Now well into their forties, The Bouncing Souls seem to have a touch of Peter Pan Syndrome about them, having spent the best part of 25 years releasing record after record of catchy, lighthearted pop punk, much to the delight of their famously loyal fans. This stubborn, age-defying refusal to ‘grow up’ (i.e. ‘calm down’) is part of their long lasting appeal, and though their last couple of albums – 2010’s ‘Ghosts on the Boardwalk’ and 2012’s ‘Comet’ – saw them decide to crack the volume down from eleven ever so slightly, the New Jersey stalwarts’ tenth release, ‘Simplicity’, is as its name suggests a return to their pogoing, three chord rocker roots.
Catchy, summery opening number ‘Drive All Night’, with its wilfully simple, sing-along refrain (“driving all day/driving all night/driving all day/yeah, it’s alright”) is the first indication they’ve largely ditched the mellow vibes this time round, and ‘Euphoria’ keeps up the breakneck pace. In the interest of keeping things interesting, though, they do find a couple of opportunities to take their foot off the pedal, like the sunny Fountains of Wayne-esque power pop ‘Satellite’ and the anthemic closer ‘Up to Us’, both of which are highlights of the thirteen song set.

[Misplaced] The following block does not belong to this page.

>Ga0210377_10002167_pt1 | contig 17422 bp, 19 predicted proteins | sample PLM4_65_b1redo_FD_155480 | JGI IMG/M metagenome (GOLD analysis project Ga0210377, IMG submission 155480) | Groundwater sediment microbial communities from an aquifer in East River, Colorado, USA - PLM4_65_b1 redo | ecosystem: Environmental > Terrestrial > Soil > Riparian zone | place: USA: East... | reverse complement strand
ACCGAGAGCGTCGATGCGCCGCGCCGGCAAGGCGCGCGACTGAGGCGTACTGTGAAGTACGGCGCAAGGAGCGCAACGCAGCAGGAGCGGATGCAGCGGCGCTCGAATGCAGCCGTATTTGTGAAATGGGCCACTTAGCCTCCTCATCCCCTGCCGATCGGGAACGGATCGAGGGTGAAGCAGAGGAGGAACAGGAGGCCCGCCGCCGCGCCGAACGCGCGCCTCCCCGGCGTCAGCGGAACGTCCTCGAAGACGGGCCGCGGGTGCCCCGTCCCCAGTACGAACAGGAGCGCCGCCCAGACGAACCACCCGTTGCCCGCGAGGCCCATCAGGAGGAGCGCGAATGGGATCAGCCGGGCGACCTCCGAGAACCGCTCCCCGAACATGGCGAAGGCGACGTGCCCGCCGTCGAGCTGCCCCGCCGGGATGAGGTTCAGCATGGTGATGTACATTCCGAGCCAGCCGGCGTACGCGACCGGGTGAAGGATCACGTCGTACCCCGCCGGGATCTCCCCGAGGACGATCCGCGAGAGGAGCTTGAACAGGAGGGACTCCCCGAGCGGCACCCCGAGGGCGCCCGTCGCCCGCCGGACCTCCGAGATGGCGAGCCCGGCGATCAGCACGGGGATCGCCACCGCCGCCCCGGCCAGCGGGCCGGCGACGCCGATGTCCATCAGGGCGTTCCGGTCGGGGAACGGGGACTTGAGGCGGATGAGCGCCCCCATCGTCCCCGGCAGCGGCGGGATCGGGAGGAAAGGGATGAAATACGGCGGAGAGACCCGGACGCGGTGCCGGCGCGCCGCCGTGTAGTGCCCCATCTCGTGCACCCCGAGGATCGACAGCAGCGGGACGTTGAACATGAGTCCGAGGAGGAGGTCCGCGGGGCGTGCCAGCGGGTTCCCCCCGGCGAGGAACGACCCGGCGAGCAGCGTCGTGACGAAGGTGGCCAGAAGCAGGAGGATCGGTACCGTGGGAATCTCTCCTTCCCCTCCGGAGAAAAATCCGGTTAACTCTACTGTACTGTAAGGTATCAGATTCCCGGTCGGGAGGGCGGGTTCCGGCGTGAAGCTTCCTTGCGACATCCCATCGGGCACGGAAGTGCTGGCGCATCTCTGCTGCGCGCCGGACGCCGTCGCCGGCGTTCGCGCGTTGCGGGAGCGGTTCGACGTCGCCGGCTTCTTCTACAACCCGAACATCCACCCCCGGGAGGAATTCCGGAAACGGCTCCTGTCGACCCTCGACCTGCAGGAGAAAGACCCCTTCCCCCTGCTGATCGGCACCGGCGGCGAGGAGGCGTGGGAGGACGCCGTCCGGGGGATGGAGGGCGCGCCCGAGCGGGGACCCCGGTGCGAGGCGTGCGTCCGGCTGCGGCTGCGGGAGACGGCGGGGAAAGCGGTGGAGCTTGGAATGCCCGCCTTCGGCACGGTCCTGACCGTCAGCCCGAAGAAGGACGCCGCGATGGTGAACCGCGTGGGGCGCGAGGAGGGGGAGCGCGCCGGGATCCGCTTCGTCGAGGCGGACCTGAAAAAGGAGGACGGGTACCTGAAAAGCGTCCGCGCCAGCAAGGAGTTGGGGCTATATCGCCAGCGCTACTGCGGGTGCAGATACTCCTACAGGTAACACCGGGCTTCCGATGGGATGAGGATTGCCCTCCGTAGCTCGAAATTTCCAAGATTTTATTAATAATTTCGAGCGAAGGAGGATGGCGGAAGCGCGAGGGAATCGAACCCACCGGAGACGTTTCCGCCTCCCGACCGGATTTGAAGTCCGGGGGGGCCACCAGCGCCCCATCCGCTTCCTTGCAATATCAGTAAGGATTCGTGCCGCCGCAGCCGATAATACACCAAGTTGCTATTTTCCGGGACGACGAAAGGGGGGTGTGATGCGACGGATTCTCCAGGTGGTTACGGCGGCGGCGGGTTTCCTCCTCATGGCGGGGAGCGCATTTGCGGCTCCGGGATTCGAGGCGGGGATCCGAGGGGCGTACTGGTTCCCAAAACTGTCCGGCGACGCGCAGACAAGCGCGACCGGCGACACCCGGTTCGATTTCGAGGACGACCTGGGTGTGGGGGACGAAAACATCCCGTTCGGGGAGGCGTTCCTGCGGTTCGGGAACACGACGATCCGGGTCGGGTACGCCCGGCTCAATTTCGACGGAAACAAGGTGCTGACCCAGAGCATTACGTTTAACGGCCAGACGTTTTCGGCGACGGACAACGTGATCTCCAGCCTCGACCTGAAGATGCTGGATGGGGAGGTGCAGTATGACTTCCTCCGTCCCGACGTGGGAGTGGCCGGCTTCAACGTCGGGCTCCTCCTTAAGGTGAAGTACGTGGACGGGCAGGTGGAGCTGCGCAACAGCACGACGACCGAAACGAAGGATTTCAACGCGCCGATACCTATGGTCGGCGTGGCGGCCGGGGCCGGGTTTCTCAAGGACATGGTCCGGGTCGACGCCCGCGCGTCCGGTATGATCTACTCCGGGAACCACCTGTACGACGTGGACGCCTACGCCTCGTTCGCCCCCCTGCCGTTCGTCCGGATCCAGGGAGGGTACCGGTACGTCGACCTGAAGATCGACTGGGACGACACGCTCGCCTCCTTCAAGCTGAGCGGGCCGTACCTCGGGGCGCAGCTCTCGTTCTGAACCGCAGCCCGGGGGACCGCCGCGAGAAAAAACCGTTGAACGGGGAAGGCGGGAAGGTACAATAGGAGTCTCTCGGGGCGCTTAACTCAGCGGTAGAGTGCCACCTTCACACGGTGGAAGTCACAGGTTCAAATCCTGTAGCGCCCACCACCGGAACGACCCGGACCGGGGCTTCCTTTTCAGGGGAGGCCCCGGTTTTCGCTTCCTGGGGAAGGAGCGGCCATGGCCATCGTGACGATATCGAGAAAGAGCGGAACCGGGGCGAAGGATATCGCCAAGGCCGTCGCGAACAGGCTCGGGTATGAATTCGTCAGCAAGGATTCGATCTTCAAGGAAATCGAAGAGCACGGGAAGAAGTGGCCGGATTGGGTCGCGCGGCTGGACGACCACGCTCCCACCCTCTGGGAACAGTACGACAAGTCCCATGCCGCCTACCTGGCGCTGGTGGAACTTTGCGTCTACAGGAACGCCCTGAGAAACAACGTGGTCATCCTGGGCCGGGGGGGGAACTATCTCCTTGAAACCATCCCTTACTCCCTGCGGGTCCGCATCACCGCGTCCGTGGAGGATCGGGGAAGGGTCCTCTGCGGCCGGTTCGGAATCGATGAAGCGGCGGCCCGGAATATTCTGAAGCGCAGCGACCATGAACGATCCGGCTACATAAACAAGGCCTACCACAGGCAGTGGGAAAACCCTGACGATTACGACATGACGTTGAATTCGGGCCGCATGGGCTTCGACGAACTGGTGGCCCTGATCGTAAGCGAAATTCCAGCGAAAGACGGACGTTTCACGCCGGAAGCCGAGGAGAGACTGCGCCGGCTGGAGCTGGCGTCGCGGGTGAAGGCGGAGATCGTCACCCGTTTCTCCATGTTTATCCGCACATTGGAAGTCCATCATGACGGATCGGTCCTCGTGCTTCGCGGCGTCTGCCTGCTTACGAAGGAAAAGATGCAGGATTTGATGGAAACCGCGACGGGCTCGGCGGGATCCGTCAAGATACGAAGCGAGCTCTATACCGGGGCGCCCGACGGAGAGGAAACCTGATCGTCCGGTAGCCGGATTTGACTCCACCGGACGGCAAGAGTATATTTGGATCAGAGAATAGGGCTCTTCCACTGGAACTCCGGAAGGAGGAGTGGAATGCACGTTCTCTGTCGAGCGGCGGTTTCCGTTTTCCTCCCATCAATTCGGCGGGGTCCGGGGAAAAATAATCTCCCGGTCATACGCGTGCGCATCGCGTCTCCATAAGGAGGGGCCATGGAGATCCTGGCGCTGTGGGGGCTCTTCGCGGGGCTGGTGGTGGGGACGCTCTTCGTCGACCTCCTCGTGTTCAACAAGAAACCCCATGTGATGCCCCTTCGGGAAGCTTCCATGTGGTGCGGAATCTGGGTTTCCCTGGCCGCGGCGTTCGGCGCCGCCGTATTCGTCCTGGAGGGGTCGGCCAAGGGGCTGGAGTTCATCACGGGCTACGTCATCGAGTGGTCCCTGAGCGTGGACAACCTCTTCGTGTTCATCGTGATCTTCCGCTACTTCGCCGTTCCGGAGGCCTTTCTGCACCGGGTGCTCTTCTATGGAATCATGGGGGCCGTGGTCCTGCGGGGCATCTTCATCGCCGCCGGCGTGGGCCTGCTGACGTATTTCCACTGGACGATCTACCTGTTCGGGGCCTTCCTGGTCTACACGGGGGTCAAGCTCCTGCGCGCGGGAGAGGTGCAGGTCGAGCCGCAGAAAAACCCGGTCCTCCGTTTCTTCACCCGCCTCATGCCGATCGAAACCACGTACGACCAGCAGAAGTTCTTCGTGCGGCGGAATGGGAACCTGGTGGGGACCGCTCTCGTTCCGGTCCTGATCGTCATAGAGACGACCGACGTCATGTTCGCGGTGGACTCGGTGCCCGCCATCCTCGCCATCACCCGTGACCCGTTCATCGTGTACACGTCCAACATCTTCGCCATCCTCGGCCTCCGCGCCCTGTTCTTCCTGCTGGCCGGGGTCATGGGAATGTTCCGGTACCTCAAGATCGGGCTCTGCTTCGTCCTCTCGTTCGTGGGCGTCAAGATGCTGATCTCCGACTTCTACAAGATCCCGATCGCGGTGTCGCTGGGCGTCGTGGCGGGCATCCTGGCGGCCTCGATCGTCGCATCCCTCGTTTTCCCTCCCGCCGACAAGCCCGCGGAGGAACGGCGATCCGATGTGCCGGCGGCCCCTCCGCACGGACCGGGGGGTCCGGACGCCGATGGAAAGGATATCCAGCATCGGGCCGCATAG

The rest of the record, though, is business as usual for the Souls, ‘Digital Twilight Zone’ and ‘Hey Aliens’ both recall ‘Static Age’ era Misfits, whilst ‘Tightrope’ and the hooky ‘Writing’s On the Wall’ are almost a tailor-made soundtrack to throwing yourself around in the mosh pit. ‘Hero Zero’, meanwhile, finds frontman Greg Attonino, in typical goofy fashion, asking of his failing relationship “is this a love story, or a dark comedy?/playing for the long run or going straight to DVD?”.
The Souls waste little time on ‘Simplicity’, with a good chunk of the songs barely breaking the two minute mark – meaning when you do reach the inevitable less than stellar cuts (‘I Wanna Be Bored’, ‘Bees’), they speed by so fast you hardly notice the dip anyway. Now an older, wiser and more road-worn group of musicians, many of the songs on this album (their first with drummer George Rebelo) sound as if they’re trying to celebrate and honour their early output, as opposed to outright copy their past glories; a subtle but important distinction that proves to be the key to the album’s charm.
Overall it’s a good record, not a great one, but many of their most die-hard fans will no doubt just be relieved hear the band seem to have regained their sense of fun.
‘Simplicity’ is out now via Rise/Chunksaah records
This Bouncing Souls article was written by Dan Whiteley, a GIGsoup contributor